By Fabian Cambero
CARACAS (Reuters) - Venezuela said on Tuesday it would start a criminal investigation into powerful former oil czar Rafael Ramirez, in an escalation of a purge of alleged corruption that has resulted in the arrest of dozens of oil executives.
President Nicolas Maduro and Ramirez have long been rivals in the OPEC nation's ruling Socialist Party.
Insiders say tensions between the two politicians have spiked in recent weeks after Ramirez wrote articles criticizing the leftist leader's management of Venezuela's tanking economy and crumbling oil industry, home to the world's largest crude reserves.
Maduro, who is seeking to consolidate power ahead of next year's presidential election, last month stripped Ramirez of his most recent job as Venezuela's representative at the United Nations in New York.
Ramirez, a former oil minister and head of state oil company PDVSA [PDVSA.UL], then left the United States for an undisclosed location last week.
On Tuesday, state prosecutor Tarek Saab accused Ramirez of being involved in the "brokering" of oil sales together with his cousin Diego Salazar, who was arrested this month in Caracas.
"In one of the documents that was found, the citizen Diego Salazar, who is Rafael Ramirez' cousin, directly signals him, incriminates him directly as his direct partner," Saab told journalists. He did not provide evidence.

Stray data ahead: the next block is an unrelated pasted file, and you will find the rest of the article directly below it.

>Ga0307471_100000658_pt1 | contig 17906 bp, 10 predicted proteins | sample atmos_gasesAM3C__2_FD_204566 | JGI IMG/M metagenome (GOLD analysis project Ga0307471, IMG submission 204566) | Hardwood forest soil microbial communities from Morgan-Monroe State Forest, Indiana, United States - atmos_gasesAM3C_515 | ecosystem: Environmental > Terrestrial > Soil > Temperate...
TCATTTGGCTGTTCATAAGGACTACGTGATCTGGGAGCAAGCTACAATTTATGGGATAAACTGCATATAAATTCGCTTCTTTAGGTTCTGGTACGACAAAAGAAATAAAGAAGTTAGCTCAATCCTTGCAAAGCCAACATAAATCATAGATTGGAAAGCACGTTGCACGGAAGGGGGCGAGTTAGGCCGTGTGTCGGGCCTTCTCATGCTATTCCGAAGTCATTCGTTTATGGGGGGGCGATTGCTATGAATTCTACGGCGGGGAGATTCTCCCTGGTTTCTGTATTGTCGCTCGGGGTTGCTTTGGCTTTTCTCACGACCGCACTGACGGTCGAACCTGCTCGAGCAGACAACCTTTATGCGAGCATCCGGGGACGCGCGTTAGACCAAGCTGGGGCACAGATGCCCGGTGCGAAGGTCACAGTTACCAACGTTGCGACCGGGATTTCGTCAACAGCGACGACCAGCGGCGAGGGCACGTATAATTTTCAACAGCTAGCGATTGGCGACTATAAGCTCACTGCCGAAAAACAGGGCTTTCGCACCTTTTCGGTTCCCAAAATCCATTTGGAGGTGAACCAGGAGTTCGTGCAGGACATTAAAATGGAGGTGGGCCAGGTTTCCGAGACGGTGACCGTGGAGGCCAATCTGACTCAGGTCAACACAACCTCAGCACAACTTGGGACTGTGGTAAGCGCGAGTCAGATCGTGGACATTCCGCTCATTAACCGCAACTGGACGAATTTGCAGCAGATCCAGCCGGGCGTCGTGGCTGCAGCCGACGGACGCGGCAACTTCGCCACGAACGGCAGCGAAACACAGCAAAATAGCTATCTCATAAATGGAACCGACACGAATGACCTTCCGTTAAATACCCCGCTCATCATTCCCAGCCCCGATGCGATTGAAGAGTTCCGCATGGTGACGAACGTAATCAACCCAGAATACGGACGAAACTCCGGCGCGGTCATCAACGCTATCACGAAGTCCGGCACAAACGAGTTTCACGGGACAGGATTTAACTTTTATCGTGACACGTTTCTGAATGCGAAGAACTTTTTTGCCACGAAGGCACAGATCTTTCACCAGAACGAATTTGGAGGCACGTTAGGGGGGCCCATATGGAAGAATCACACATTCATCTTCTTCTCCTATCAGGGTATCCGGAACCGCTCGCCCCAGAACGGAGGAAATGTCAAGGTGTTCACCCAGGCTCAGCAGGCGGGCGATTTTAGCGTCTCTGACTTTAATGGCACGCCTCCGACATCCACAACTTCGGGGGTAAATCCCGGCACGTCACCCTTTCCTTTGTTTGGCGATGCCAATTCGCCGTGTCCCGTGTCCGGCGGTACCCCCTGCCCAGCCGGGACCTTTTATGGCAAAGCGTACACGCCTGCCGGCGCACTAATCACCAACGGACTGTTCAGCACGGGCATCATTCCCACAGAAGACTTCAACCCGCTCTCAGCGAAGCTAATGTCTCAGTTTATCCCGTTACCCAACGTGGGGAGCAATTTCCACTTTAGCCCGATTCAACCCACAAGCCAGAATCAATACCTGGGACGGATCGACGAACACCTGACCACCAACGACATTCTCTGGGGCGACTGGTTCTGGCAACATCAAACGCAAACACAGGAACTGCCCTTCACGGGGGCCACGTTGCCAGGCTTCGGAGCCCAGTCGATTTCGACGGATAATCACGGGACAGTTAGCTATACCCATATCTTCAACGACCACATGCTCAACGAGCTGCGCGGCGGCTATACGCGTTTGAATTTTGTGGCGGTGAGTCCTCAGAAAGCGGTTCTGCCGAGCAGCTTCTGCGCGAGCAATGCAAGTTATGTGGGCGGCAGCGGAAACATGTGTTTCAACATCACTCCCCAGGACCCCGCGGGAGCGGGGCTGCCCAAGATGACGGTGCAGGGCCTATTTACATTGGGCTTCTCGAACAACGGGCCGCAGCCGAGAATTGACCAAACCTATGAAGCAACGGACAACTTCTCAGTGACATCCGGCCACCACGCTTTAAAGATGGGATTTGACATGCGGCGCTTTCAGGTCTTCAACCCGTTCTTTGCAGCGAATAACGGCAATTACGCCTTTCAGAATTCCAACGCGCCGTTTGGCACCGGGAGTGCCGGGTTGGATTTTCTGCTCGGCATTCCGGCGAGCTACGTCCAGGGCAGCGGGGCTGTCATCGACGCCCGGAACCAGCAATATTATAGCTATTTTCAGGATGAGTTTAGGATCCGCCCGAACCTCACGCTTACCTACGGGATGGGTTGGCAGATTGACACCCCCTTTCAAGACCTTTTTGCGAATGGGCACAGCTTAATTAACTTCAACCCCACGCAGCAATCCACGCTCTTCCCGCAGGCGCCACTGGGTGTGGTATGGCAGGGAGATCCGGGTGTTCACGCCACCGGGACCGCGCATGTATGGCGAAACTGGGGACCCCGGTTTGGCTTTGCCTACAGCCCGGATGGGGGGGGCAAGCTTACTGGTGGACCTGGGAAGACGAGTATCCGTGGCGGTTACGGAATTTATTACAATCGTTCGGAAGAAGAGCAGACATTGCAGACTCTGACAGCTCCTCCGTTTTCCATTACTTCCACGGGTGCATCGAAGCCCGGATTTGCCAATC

It was unclear what Ramirez, who did not respond to a request for comment, would do next. He has denied involvement in corruption, and recently told Reuters that the government would make one of its "worst political moves" if investigators target him.
Opposition critics say the recent spate of arrests is arbitrary and motivated by internal divisions in the government. They insist that Maduro has turned a blind eye to corruption when it was politically expedient to do so.
Last year, the opposition-led Congress said $11 billion went missing at PDVSA between 2004 and 2014, when Ramirez was in charge of the company.
Prosecutor Saab has refuted accusations that investigations are politically motivated. He pointed to the arrests of some 67 oil managers, including two former executives who had both served as oil minister and PDVSA president, as proof of the seriousness of the probe.
Last month, Maduro appointed a National Guard major general with no known significant experience of the oil industry to lead PDVSA, sparking fears by industry analysts that mismanagement would increase.
(Additional reporting by Andreina Aponte in Caracas and Marianna Parraga in Houston; writing by Brian Ellsworth and Alexandra Ulmer; editing by Susan Thomas and Rosalba O'Brien)